Office of the Auditor General (OAG) Report on Public Retirement Systems
The OAG issued the Comprehensive Annual Financial Reports (CAFR) for the State’s public retirement systems. The biggest percentage increase in a system’s net position was 13.7 percent for the state employees’ retirement system.
The combined net worth of the four systems on September 30, 2014, the end of the 2013-14 fiscal year, was more than $60.8 billion.
Each of the reports credited increased contributions and healthy investment earnings growth for the improvements during the year. For the three largest funds, investment growth averaged around 30 percent for the year. In addition, costs, especially for health care, showed limited increases.
The State Employees Retirement System (MSERS) had total assets at the end of 2013-14 of $12.9 billion, up 12.3 percent from the $11.5 billion the year before. Its liabilities fell during the year to $848.9 million from $885.6 million, or 4.1 percent.
That leaves the MSERS with a net position of $12 billion, up from $10.6 billion, or 13.7 percent. The MSERS fund saw the largest increase in investment earnings over the year ’ as U.S. stock markets hit new highs of 32.7 percent.
Health care cost increases were small across the board. The state employees system increased by 1.2 percent. The report can be found on the ORS web site at www.michigan.gov.
In an audit of the state’s 401K plan for the 2013-14 fiscal year, auditors found the total investment accounts balanced, but the mutual funds had been overstated by $528.58 million, with the Dodge and Cox Stock Fund and Artisan Mid Cap Fund understated totaling that amount.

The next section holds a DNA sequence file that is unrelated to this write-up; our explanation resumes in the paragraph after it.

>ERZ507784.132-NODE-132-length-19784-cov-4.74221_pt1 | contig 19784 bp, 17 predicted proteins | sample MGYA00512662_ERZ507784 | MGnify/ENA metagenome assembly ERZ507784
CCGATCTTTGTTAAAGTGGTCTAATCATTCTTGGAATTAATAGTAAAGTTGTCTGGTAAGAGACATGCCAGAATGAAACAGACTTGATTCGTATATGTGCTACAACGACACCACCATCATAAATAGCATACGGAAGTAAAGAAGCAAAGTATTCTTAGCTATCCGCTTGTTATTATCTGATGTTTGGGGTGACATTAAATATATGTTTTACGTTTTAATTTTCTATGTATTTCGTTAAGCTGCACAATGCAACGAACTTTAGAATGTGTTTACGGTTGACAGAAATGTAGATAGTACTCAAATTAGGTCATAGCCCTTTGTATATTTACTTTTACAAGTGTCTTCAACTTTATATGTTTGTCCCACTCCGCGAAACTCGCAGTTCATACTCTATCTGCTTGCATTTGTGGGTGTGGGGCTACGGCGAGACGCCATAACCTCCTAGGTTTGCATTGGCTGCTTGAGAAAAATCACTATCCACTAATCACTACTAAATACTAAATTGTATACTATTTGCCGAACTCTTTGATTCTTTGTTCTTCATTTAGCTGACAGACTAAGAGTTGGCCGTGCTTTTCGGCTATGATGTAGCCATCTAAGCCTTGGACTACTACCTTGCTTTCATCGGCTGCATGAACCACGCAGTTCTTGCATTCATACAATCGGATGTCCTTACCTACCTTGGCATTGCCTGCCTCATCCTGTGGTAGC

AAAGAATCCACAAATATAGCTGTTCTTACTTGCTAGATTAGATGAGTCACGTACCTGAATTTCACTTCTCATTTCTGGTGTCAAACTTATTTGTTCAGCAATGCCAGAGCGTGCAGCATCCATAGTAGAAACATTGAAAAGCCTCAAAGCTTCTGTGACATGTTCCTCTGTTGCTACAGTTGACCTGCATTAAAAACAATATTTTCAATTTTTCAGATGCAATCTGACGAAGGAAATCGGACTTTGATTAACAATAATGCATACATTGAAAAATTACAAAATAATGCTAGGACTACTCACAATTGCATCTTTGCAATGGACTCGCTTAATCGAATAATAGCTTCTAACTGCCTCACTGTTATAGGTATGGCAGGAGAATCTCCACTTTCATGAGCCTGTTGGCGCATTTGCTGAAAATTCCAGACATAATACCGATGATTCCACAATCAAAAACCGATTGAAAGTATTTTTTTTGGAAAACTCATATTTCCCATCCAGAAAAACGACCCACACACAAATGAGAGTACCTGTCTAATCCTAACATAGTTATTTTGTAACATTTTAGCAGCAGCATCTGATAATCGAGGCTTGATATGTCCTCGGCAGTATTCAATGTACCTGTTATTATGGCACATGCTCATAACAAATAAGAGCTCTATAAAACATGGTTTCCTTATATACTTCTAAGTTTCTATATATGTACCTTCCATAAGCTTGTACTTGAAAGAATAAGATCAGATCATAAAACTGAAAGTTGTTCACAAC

Two retirement funds for state employees did not have sufficient controls to ensure investments were classified and financial activity was recorded correctly, Auditor General Doug Ringler said in recent reports.
Similarly, the Office of Retirement Services (ORS) and Financial Services had misallocated investment balances between the various funds. The report can be found at www.audgen.michigan.gov./p>
An audit of the 457 plan, also for FY 2013-14, made essentially the same findings. Again, the mutual funds had been overstated, by $173.37 million, and the other two funds understated by that total. This report can be found at www.audgen.michigan.gov
ORS officials agreed with the findings and recommendations, but noted the errors did not affect participant accounts.
What’s New from Employee Benefit Research Institute (EBRI)
End-of-life Finances: A new analysis from EBRI finds that almost 21 percent of those who died at ages 85 or older had no non-housing (meaning financial) assets left—and more than 12 percent had no assets at all. The situation was worse for singles who died at or above age 85: almost a quarter had no non-housing assets, and almost 17 percent had no assets. About 9 percent of singles in that age range also died with outstanding consumer debt, averaging $6,368.
Those who died at earlier ages were generally worse off: Almost 30 percent of households that lost a family member between ages 50 and 64 had no assets left. Read the entire report at www.ebri.org
Retirees Get Voter-OKed Pension Cut Overturned
A retiree group won a big victory last month. Reversing a superior court ruling, an appeals court overturned part of a voter-approved San Francisco pension reform in 2011 that ended higher payments to retirees when investments have “excess earnings.”